If you’re driving home for the holidays and need a book you can finish in one road trip, I highly recommend pressing play on this one!

Content warnings: toxic relationships, drug use and abuse, infidelity, suicidal thoughts

Natalie (she/her) is honestly shocked to find herself as a voracious reader these days – that certainly wasn’t the case until she discovered the amazing world of queer books! Now she’s always devouring at least one book, as long as it’s gay. She will be forever grateful for how queer characters kept her company through her own #gaypanic and now on the other side of that, she loves soaking up queer pasts, presents and futures across all genres. Find more reviews on her Bookstagram!

A Bisexual, Magical, Asian American Take on Gatsby: The Chosen and the Beautiful by Nghi Vo, Narrated by Natalie Naudus

the audiobook cover for The Chosen and the Beautiful

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In this retelling of The Great Gatsby, Jordan Baker narrates the story from the perspective of a queer, Asian woman adopted by a white couple. Although she runs in elite circles with Daisy and Tom, she is treated as an exotic pet, left on the outside even when a part of their group.

Calling Jordan adopted brings up a problematic situation of white saviors. When the Bakers found her in Vietnam, they claimed she had been wandering alone. Wanting to save her from the violent environment, they simply took her back with them to Kentucky. They never even inquired about her parents’ whereabouts.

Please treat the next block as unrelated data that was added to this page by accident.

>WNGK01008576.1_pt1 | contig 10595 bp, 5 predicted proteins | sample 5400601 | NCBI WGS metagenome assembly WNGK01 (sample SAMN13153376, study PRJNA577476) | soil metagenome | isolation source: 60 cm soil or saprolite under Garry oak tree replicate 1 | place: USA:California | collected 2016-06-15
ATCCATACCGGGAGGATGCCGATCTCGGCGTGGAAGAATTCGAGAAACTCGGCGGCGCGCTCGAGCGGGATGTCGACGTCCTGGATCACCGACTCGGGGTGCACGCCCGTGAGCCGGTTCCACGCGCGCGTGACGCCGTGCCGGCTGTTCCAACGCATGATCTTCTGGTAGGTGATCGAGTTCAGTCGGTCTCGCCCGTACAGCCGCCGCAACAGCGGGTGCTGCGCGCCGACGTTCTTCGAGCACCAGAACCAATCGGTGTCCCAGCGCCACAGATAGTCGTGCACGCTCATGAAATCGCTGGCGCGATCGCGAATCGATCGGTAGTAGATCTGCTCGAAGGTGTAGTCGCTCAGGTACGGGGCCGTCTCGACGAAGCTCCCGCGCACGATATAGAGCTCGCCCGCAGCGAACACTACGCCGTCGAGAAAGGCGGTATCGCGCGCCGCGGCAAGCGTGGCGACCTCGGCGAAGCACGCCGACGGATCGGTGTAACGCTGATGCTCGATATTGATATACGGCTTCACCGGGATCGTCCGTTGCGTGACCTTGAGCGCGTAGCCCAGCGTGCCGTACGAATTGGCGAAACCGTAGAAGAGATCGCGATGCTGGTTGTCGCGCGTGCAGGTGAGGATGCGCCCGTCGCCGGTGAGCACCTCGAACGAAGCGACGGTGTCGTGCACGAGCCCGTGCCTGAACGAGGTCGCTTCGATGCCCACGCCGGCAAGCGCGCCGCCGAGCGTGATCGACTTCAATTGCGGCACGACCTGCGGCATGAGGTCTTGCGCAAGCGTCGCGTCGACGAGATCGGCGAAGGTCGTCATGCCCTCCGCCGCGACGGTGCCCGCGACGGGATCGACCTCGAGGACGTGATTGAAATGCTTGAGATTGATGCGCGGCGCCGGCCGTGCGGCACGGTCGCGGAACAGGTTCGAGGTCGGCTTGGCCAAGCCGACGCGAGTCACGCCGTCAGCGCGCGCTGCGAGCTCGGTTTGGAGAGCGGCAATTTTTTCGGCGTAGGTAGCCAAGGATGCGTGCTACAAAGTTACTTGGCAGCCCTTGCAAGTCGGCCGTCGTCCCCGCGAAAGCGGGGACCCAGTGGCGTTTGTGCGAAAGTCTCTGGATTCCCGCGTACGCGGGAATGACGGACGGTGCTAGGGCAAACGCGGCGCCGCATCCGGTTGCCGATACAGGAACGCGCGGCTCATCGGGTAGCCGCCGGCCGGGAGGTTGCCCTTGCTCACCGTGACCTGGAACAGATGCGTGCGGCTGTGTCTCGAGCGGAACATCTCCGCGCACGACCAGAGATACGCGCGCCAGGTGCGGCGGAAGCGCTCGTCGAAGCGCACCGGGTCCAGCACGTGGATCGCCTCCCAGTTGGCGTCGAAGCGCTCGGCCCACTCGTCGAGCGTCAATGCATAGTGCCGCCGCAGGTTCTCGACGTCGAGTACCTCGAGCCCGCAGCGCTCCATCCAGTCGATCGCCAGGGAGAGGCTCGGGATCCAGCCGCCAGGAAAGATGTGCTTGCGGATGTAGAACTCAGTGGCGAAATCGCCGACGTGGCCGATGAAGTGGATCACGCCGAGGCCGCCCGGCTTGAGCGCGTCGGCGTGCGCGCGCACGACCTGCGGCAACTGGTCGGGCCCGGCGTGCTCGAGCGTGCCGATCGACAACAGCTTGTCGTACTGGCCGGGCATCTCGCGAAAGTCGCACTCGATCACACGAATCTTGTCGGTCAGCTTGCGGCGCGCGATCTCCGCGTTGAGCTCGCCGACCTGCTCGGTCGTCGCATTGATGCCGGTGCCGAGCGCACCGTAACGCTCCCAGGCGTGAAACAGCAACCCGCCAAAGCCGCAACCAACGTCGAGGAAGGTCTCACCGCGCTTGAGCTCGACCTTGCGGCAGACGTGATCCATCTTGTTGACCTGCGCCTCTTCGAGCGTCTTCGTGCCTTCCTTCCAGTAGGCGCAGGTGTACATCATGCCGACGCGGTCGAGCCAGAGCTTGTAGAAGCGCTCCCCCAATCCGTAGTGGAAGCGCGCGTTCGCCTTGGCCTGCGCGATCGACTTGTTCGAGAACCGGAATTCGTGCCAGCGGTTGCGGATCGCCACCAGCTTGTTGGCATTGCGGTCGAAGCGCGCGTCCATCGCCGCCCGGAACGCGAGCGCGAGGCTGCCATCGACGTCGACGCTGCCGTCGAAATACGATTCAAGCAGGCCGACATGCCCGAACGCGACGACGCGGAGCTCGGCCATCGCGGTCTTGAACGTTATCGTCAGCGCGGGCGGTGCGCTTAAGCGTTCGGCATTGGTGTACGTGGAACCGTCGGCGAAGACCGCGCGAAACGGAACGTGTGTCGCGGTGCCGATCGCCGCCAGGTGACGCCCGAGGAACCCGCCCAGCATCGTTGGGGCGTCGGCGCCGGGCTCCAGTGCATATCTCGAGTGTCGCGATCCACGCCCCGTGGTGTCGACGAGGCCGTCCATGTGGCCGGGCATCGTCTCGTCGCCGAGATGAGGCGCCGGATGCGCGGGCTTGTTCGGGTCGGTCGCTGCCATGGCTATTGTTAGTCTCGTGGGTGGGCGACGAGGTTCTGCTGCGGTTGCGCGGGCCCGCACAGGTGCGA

Throughout the story, Jordan encounters racism at every turn. She endures questions like, “Where are you from?” and when she answers Kentucky, it makes white people uncomfortable. Even in her own group with Daisy and Tom, Tom goes off on racist rants against Asians but tells Jordan she’s “one of the good ones.”

Jordan also encounters that feeling of Otherness amid people who look like her. As the novel unfolds, she interacts with other Asian characters who ask her the same thing: “Where are you from?” When she tells them Kentucky, there’s a disappointed reaction to her seeing herself as American. She embodies the duality of neither belonging among white Americans nor among the Asian community. As she says toward the end of the novel: “Alone I was a charming anomaly, with Kai I was a dangerous conspiracy.”